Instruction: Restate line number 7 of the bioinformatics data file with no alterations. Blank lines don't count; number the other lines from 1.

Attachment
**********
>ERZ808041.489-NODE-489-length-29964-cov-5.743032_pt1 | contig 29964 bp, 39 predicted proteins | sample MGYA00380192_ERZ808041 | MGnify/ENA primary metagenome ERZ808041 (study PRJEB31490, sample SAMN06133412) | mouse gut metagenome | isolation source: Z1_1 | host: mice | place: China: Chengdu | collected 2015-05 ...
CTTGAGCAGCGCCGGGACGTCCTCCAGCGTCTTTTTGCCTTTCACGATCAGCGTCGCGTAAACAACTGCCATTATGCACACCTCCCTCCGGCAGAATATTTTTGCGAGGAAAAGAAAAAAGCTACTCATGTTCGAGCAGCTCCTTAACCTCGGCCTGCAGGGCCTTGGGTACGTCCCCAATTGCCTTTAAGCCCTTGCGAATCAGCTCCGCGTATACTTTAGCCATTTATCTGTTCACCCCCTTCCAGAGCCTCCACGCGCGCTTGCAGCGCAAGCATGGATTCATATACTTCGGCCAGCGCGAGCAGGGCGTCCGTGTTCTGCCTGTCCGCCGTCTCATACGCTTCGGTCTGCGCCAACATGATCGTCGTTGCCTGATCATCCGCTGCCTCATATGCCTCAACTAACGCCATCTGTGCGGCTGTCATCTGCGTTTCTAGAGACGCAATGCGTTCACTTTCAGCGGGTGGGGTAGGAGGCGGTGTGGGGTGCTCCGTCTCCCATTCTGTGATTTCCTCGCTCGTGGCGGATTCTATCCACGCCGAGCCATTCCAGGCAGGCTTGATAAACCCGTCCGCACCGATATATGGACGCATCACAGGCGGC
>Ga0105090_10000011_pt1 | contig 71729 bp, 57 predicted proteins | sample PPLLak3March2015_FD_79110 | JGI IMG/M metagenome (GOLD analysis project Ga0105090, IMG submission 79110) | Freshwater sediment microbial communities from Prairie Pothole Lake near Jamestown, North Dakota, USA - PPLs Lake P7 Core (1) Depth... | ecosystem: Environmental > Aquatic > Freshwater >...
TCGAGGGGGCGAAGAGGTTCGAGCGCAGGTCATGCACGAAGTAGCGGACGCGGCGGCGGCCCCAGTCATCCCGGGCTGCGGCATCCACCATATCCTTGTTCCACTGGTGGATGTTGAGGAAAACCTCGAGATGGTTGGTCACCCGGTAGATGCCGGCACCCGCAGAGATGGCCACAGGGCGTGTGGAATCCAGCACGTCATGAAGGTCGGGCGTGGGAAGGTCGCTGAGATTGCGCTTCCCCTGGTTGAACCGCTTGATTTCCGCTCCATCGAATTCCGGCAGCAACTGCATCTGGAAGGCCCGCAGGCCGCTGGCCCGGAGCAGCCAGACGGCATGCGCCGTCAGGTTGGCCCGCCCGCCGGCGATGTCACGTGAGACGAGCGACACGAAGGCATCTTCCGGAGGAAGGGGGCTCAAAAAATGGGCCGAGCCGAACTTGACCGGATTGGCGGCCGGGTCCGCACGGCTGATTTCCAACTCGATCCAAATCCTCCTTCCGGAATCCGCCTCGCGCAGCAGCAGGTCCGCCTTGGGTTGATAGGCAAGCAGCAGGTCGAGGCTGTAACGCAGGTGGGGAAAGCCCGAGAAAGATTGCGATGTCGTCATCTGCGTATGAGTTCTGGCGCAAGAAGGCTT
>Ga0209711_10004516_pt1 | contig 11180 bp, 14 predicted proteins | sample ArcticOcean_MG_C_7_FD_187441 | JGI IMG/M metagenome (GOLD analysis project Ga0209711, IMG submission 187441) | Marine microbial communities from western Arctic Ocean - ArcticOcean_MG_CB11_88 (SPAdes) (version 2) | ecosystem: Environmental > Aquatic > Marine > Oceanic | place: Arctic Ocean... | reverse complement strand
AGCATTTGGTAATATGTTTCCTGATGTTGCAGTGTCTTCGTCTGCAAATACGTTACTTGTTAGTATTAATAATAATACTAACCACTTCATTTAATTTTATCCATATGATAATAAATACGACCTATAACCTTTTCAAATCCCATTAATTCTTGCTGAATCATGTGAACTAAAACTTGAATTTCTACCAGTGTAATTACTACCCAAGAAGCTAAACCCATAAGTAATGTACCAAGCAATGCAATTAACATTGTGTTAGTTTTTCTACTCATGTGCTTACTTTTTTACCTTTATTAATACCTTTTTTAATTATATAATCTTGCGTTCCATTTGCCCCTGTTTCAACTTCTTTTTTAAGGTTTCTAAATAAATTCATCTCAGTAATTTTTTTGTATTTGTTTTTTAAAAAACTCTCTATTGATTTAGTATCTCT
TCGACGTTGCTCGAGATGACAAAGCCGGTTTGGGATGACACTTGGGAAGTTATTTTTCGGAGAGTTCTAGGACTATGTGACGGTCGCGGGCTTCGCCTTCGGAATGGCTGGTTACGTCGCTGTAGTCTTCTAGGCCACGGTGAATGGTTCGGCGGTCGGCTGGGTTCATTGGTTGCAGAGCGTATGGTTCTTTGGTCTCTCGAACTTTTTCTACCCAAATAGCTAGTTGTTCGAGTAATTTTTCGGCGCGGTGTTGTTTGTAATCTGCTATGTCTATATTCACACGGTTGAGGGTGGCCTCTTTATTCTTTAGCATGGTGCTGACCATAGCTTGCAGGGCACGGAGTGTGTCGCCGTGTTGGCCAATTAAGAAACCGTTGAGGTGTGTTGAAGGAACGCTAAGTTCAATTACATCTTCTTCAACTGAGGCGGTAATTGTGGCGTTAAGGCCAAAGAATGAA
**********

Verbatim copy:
TCGACGTTGCTCGAGATGACAAAGCCGGTTTGGGATGACACTTGGGAAGTTATTTTTCGGAGAGTTCTAGGACTATGTGACGGTCGCGGGCTTCGCCTTCGGAATGGCTGGTTACGTCGCTGTAGTCTTCTAGGCCACGGTGAATGGTTCGGCGGTCGGCTGGGTTCATTGGTTGCAGAGCGTATGGTTCTTTGGTCTCTCGAACTTTTTCTACCCAAATAGCTAGTTGTTCGAGTAATTTTTCGGCGCGGTGTTGTTTGTAATCTGCTATGTCTATATTCACACGGTTGAGGGTGGCCTCTTTATTCTTTAGCATGGTGCTGACCATAGCTTGCAGGGCACGGAGTGTGTCGCCGTGTTGGCCAATTAAGAAACCGTTGAGGTGTGTTGAAGGAACGCTAAGTTCAATTACATCTTCTTCAACTGAGGCGGTAATTGTGGCGTTAAGGCCAAAGAATGAA